Christian Fiction Book Reviews
Carol Bruce Collett
Valerie Comer
Karri Compton
Wanda Costinak
Amy Cruson
CSFF Blog Tour
Janey DeMeo
Cynthia Dyer
Tori Greene
Nikole Hahn
Katie Hart
Joleen Howell
Bruce Hennigan
Becky Jesse
Cris Jesse
Jason Joyner
Carol Keen
Emily LaVigne
Shannon McNear
Matt Mikalatos
Rebecca LuElla Miller
Joan Nienhuis
Gavin Patchett
Sarah Sawyer
Andrea Schultz
Tammy Shelnut
Kathleen Smith
Donna Swanson
Jessica Thomas
Steve Trower
Fred Warren
Dona Watson
Phyllis Wheeler
Nicole White
Dave Wilson


Jason said...

I've seen the Samuel example used before. It seems this isn't an unusual event, as the witch isn't surprised that a ghost shows up, just that it is Samuel.

I'm not sure if there are ghosts - I tend to say "no", but as with you I'm okay with Christian speculative fiction playing with the idea.

Thanks for your candid opinions as usual - I always look forward to stopping by during the tour (and as much as I can in between).

Anonymous said...

I think the irony is, that those examples Mike gives are not proof that Samuel or Elijah were roaming the earth, but they did return as ghosts at one point or another. And how can there be a Jewish law against speaking to the dead (mediums) unless there is a way to do

My husband felt the spirit of his grandma several days after she died in the house. And it wasn't creepy, he knew it was his grandma.

Jesus didn't say there were no such thing as ghosts when he met the disciples: It seems the mere mention of it shows that it was a part of their world at the time. They themselves believed in ghosts. Now, if this was a major no-no to God, you'd think he would have said something like: No, dummies, there's no such thing! Instead, he eats to prove to them he's not a ghost.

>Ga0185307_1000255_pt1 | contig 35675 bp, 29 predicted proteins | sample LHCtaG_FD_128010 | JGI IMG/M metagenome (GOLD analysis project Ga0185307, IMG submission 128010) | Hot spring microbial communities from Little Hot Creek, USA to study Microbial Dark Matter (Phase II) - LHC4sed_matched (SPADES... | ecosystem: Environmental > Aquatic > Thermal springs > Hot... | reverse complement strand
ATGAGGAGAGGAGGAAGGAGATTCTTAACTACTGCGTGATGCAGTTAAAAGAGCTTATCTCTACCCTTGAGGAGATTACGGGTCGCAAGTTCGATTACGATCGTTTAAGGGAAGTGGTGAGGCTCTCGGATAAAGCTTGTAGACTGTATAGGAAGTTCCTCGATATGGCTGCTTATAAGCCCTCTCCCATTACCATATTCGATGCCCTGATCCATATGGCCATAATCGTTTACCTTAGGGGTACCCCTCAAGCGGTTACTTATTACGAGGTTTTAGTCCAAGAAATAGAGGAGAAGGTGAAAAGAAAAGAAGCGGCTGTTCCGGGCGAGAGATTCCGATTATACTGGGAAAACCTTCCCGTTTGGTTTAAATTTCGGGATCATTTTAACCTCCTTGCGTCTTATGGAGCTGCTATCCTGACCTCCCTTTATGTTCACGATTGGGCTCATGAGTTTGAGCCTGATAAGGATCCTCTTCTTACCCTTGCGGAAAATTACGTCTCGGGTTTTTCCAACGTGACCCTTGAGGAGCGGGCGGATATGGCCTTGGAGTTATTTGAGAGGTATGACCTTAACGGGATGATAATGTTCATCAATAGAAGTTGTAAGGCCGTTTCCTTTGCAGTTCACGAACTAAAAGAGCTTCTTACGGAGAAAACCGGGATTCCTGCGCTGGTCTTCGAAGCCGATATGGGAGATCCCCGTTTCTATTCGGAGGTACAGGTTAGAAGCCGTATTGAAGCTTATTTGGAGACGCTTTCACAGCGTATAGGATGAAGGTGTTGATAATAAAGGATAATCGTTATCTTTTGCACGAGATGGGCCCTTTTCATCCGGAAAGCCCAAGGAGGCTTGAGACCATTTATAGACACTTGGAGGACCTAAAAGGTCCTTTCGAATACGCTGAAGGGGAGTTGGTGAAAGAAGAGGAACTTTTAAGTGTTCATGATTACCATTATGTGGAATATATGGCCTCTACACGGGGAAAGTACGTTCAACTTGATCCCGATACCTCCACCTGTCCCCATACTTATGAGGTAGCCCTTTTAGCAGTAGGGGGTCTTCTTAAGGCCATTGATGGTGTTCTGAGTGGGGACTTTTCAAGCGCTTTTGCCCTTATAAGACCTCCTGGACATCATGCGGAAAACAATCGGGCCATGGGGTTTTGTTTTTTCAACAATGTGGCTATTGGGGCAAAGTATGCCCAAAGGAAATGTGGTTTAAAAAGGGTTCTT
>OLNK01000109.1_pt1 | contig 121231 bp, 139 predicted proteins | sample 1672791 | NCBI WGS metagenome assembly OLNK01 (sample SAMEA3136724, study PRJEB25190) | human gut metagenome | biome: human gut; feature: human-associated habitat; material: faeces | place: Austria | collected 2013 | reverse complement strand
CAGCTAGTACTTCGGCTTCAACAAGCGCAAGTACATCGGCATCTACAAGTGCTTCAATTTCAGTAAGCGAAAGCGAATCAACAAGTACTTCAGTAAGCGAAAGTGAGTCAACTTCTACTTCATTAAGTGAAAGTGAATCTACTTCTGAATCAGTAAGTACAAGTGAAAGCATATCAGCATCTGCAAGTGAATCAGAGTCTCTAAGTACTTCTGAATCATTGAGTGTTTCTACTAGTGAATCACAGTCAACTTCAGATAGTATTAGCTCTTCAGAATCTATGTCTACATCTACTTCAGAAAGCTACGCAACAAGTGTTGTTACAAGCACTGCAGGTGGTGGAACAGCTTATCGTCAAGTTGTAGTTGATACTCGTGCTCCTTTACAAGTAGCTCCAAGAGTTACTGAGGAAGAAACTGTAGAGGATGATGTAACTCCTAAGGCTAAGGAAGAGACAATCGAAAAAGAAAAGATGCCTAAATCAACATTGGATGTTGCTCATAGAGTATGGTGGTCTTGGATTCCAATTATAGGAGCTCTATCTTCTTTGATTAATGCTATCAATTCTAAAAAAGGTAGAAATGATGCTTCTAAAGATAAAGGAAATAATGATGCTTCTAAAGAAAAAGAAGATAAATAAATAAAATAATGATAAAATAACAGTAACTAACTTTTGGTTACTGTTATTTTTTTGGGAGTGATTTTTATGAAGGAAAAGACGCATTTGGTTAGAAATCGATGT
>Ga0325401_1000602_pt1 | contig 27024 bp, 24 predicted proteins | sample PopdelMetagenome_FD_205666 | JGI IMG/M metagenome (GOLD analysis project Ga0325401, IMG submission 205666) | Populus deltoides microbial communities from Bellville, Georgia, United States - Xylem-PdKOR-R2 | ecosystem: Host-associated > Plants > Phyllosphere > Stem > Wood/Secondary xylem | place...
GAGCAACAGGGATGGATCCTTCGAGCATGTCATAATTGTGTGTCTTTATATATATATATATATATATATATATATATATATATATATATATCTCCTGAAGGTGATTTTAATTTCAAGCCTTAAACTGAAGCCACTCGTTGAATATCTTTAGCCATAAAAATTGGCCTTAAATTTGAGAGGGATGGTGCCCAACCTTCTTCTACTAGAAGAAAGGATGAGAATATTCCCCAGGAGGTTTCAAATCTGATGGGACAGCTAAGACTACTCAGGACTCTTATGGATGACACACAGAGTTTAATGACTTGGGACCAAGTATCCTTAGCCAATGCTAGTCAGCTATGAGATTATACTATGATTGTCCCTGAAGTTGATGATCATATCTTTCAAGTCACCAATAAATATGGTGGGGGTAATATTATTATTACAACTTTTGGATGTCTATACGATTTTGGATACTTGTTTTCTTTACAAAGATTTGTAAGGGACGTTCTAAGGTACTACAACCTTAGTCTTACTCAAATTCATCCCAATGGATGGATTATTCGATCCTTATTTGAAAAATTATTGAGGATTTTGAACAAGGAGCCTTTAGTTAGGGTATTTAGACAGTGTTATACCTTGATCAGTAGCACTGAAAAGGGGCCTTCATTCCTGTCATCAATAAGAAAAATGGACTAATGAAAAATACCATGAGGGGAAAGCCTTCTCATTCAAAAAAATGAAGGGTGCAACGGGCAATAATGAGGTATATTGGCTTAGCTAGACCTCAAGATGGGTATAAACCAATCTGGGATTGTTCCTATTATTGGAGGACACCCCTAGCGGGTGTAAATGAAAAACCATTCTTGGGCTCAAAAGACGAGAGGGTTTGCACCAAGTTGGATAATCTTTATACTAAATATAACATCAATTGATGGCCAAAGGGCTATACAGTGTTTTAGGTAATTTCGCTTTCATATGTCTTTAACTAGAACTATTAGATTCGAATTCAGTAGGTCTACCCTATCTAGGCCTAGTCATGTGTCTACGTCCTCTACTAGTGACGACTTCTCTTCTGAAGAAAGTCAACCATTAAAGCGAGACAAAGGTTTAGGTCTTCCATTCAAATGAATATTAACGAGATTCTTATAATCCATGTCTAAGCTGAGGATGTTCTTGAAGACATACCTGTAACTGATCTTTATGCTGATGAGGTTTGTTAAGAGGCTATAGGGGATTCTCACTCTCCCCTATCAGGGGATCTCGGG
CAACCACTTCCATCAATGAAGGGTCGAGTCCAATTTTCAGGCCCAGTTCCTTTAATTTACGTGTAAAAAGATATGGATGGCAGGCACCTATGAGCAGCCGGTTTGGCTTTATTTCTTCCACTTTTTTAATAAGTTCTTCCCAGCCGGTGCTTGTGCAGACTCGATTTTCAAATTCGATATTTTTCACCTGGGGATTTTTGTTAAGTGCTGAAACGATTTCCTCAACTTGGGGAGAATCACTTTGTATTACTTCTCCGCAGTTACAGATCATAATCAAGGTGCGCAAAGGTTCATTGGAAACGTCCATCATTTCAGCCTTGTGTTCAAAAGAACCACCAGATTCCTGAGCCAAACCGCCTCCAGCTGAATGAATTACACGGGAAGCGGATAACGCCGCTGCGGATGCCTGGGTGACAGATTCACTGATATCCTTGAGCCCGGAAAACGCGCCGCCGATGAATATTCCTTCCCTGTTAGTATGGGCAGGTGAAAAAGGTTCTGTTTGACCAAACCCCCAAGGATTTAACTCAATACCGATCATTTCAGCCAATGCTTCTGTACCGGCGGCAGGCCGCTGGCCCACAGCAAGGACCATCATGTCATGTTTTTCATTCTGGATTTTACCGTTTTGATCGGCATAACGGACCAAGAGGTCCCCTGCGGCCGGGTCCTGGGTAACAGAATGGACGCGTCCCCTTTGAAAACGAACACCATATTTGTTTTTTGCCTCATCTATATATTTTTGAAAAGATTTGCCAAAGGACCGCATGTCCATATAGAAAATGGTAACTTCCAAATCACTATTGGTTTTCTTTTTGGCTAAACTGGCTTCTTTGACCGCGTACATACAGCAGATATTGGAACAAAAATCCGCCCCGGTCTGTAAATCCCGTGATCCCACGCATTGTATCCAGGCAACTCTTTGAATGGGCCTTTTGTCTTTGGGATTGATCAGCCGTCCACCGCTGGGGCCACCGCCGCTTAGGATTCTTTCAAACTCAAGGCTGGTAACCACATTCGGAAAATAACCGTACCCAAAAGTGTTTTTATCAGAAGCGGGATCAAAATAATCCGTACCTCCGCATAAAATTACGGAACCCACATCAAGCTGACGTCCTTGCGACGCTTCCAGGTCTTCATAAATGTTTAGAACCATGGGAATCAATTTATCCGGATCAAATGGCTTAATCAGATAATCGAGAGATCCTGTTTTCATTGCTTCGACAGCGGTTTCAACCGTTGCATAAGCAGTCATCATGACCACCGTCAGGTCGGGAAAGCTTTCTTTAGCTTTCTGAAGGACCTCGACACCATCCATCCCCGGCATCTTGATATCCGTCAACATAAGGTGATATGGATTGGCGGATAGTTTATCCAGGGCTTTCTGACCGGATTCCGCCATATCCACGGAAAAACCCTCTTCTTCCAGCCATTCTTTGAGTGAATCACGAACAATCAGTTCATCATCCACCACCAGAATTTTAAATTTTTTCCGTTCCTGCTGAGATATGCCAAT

I think we just can't jump to any conclusions. There is evidence on both sides.

Rebecca LuElla Miller said...

One other time Jesus told the disciples He wasn't a ghost--when He came to them walking on water. Might that not have been a more teachable moment?

However, I don't believe in ghosts, as in, spirits can choose to roam the world or not.

I don't think Samuel was roaming the world. Apparently mediums truly had the power to contact the dead. It seems that Saul did not see what the witch of Endor saw. She merely reported it to him.

And the transfiguration was certainly something miraculous, not your run of the mill ghost sighting. In fact, in the Matthew account, Jesus tells the disciples with Him to tell no one about the "vision." Jesus Himself was transfigured and shown in His glory, according to Luke, so that doesn't seem remotely to belong in a discussion about ghosts, I don't think.

We do have some other Scripture that relates, however. One is John 17:24 where Jesus prays "Father, I desire that they also, whom You have given Me, be with Me where I am." This seems to dismiss the idea that believers are anywhere but with Jesus.

Second, Isaiah 19:3.
"Then the spirit of the Egyptians will be demoralized within them;
And I will confound their strategy,
So that they will resort to idols and ghosts of the dead
And to mediums and spiritists."

This seems to suggest there were ghosts of the dead that were a poor substitute for the living God that the Egyptians would turn to.

Anyway, just like Frank Peretti's novels, I think this one serves as a reminder that reality is far more than what we see.